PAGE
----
Angels’ Espinosa eager for Orange County homecoming in trade
TEMPE, Ariz. (AP) — Growing up three miles from Angel Stadium, Danny Espinosa got to watch all the heroes of the 2002 Anaheim Angels championship team: Troy Percival, Garret Anderson, Tim Salmon and Darin Erstad, among others.
Now, he’s getting to play at the ballpark where his parents had season tickets.
Espinosa got the break most players only dream about when the Washington Nationals traded him in the offseason to the Los Angeles Angels, where he’s slated to be the team’s everyday second baseman.
“I’m ecstatic to be traded to the Angels,” he said. “It’s like a dream to play for your hometown team.”
Espinosa, who played shortstop in Washington, could sense he might be moved. He heard the team was looking for a center fielder, and, sure enough, they landed Adam Eaton from the Chicago White Sox.
That meant Trea Turner would be moving to shortstop, and that made Espinosa expendable.
“For me, there was going to be another opportunity somewhere else,” Espinosa said. “I’d been there a long time. All things work out for a reason. And to have an opportunity to come home to play on this team, I couldn’t ask for a better opportunity.”
While Espinosa needed a new team, the Angels have needed a solid second baseman for two years since Howie Kendrick’s departure. Los Angeles struggled with a series of middling veterans in the position last year, getting minimal offensive production.
Along with his powerful bat, Espinosa could well give the Angels one of baseball’s best up-the-middle defensive combinations along with excellent shortstop Andrelton Simmons.
“He’s really a good defender, able to play short and second,” Simmons said of Espinosa. “We’ve taken some ground balls together already. He’s good, as good as they come. It’s going to be fun to see him turn some double plays.”
The Angels’ improved team skill on defense, which also includes outfielders Mike Trout and Kole Calhoun, should help a pitching staff in flux.
“First and foremost, he’s going to be a great presence on our defensive end,” manager Mike Scioscia said of Espinosa. “With him and Andrelton Simmons, we’re looking to make the plays at the rate they need to be made up the middle to help our pitching. But he also brings an element of power to the second base position that’s not common. He’s going to help us offensively.”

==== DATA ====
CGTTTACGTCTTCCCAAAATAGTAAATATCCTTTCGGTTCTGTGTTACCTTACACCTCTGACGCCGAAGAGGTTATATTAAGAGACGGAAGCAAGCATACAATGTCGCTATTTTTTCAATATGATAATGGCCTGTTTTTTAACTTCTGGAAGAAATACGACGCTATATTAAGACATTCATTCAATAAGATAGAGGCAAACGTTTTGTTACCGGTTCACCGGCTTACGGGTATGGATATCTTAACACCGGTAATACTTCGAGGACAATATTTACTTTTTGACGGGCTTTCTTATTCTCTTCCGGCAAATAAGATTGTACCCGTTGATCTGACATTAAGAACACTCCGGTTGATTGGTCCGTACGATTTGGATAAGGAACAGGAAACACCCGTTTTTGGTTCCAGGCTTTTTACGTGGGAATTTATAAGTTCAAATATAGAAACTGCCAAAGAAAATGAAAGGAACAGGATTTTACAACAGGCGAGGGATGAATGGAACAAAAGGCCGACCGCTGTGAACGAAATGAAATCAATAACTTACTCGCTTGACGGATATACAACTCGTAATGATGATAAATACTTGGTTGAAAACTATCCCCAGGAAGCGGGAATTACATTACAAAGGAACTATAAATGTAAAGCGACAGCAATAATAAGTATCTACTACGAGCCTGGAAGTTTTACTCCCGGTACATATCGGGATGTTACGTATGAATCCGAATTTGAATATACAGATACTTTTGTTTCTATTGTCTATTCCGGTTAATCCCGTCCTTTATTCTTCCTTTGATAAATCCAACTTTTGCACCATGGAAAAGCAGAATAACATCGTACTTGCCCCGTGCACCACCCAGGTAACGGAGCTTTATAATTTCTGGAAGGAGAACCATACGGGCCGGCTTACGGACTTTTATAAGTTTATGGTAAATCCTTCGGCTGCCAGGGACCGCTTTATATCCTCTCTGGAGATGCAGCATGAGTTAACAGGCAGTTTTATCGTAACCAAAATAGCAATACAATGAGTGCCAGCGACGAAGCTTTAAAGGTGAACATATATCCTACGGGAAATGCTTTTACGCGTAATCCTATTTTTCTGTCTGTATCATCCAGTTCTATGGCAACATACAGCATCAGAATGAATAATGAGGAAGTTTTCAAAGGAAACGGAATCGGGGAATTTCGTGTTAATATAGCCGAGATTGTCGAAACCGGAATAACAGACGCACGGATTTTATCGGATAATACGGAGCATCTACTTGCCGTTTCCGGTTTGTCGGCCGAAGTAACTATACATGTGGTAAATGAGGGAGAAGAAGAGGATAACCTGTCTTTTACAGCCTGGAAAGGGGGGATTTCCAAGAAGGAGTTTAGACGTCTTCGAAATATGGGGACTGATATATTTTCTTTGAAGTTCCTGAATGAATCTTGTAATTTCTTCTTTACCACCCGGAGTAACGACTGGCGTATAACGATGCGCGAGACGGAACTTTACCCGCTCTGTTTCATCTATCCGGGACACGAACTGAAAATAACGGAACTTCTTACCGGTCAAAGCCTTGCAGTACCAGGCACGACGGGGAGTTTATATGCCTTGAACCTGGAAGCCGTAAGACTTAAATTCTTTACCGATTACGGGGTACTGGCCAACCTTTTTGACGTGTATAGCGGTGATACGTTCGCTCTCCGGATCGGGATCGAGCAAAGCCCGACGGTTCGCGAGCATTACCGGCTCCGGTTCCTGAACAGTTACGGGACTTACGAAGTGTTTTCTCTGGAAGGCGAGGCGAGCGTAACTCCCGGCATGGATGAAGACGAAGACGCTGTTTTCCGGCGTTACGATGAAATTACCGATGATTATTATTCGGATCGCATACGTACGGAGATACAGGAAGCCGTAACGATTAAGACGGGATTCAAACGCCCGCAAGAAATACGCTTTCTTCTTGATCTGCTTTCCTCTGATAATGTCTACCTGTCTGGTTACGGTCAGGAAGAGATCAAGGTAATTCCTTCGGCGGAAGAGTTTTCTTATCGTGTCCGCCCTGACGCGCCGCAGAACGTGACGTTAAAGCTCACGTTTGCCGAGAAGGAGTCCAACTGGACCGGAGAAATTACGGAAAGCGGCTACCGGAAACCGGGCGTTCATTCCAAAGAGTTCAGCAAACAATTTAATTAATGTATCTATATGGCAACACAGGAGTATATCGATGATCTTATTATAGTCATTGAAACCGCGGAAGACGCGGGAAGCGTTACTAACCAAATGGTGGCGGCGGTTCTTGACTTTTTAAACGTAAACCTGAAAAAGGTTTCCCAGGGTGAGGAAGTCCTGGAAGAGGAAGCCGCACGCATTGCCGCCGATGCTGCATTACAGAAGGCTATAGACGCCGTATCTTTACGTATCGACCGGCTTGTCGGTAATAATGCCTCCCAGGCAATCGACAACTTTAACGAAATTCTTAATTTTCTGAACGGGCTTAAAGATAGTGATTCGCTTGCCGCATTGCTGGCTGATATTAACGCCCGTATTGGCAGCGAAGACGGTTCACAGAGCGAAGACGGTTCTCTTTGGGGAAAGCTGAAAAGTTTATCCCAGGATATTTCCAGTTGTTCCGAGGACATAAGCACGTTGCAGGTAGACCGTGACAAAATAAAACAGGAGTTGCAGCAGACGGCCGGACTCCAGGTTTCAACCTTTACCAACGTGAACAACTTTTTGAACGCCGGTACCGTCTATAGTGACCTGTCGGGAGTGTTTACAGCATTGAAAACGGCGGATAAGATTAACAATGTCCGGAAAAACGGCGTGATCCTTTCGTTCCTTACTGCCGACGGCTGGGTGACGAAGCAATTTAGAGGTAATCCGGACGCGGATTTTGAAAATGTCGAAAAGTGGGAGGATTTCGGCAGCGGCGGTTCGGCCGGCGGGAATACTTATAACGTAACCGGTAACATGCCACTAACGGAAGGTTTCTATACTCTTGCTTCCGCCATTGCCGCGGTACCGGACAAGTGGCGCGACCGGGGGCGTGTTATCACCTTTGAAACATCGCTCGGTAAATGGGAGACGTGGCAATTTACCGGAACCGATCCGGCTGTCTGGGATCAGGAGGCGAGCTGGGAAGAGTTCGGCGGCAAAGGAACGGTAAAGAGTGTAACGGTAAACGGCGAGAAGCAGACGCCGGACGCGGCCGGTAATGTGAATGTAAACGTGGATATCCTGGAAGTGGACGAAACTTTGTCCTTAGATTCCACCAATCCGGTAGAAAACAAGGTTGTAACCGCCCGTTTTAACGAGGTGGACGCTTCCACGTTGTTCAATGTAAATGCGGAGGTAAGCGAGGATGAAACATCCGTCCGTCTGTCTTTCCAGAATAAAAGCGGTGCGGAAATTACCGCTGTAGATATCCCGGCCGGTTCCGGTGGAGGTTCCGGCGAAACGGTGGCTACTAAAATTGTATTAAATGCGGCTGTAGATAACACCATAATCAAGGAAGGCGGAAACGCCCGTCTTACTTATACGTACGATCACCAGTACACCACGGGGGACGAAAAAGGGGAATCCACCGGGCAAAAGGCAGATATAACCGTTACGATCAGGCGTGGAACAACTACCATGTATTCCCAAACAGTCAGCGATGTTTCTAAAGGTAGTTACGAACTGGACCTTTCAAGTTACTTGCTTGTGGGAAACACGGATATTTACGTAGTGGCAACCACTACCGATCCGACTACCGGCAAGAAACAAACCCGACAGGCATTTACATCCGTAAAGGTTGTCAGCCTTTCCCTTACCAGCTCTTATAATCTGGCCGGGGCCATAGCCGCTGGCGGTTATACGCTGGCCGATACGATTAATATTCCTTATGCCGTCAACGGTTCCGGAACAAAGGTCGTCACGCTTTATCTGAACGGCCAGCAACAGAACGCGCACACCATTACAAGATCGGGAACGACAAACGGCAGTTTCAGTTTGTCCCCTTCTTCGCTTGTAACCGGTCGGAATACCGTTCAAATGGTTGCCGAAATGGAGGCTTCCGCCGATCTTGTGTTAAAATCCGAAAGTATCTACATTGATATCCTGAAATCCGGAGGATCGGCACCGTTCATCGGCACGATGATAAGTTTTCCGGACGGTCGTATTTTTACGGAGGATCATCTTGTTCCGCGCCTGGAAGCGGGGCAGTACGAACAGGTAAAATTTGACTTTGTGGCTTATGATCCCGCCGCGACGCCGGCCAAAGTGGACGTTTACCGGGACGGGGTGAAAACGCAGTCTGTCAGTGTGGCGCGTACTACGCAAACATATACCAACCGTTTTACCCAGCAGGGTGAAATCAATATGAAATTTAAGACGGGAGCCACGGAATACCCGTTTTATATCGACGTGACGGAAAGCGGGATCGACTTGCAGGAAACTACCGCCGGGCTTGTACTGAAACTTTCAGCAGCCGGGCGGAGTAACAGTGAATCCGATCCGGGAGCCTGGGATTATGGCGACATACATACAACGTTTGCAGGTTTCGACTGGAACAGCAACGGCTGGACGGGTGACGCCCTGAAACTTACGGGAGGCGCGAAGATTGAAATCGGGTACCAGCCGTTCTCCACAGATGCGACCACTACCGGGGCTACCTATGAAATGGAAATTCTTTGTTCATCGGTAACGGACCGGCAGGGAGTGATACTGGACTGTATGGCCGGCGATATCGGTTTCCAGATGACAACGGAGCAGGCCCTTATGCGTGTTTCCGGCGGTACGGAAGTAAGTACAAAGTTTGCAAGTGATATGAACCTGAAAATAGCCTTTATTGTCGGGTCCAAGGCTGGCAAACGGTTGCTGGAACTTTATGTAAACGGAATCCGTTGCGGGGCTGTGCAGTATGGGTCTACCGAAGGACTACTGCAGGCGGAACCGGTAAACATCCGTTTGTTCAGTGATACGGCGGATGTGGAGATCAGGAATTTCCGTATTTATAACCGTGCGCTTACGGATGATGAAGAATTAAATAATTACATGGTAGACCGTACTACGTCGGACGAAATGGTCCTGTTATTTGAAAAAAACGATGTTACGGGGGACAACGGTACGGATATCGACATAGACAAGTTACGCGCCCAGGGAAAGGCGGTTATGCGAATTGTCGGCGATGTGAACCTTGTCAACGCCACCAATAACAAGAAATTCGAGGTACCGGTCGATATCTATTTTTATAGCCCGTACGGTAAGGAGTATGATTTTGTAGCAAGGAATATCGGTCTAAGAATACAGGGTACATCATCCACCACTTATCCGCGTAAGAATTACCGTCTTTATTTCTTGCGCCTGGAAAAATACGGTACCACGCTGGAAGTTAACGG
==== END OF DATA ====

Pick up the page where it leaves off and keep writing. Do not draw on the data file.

Espinosa’s 2016 in Washington was a mixed bag. He hit only .209, but still was productive with 24 homers and 72 RBIs.
“Maybe his average wasn’t what it could be but I don’t think there’s any denying his production and what he brings,” Scioscia said. “We’re looking for that part of the puzzle.”
Part of the Angels’ game plan is to be a high-contact group that runs the bases aggressively.
But Espinoza’s OBP was just .306, while walking 54 times with 174 strikeouts.
So, as he works out this spring in Tempe, he’s emphasizing “more consistent contact. That’s my main goal.”
Espinosa didn’t quite know what to expect with his new (and old) team: “I didn’t know anybody on the team. It’s a young, different group of guys. It feels like a hungry group of guys that wants to win. It’s a different atmosphere in this clubhouse than when I was in Washington,” where the players had been together for years.
“Being here, maybe partially because I’m new, everything seems fresh, everything seems real upbeat here.”
Espinosa won’t have far to drive after games. He’ll stay at his house not far from his parents in Santa Ana, the same one where he saw much of the 2002 World Series title season in person.
NOTES: The Angels would love to cut down on the double plays they hit into. They did so 91 times per game last year, the second-worst mark in baseball. But Scioscia doesn’t sound like he’s losing much sleep over this issue. “Sometimes, when you are making contact and not driving the ball out of the park, the end result could be a double play. Yet the overall picture is total offensive production.”
The manager indicated he senses “real potential that we’re going to be stronger this year on the offensive side. Double plays are sometimes part of a team’s make-up. But it doesn’t mean that on the other side, they’re not doing things that are going to add to your overall run total. If there’s enough power, if there’s enough guys who are driving the ball and you have some double plays, usually they balance each other.”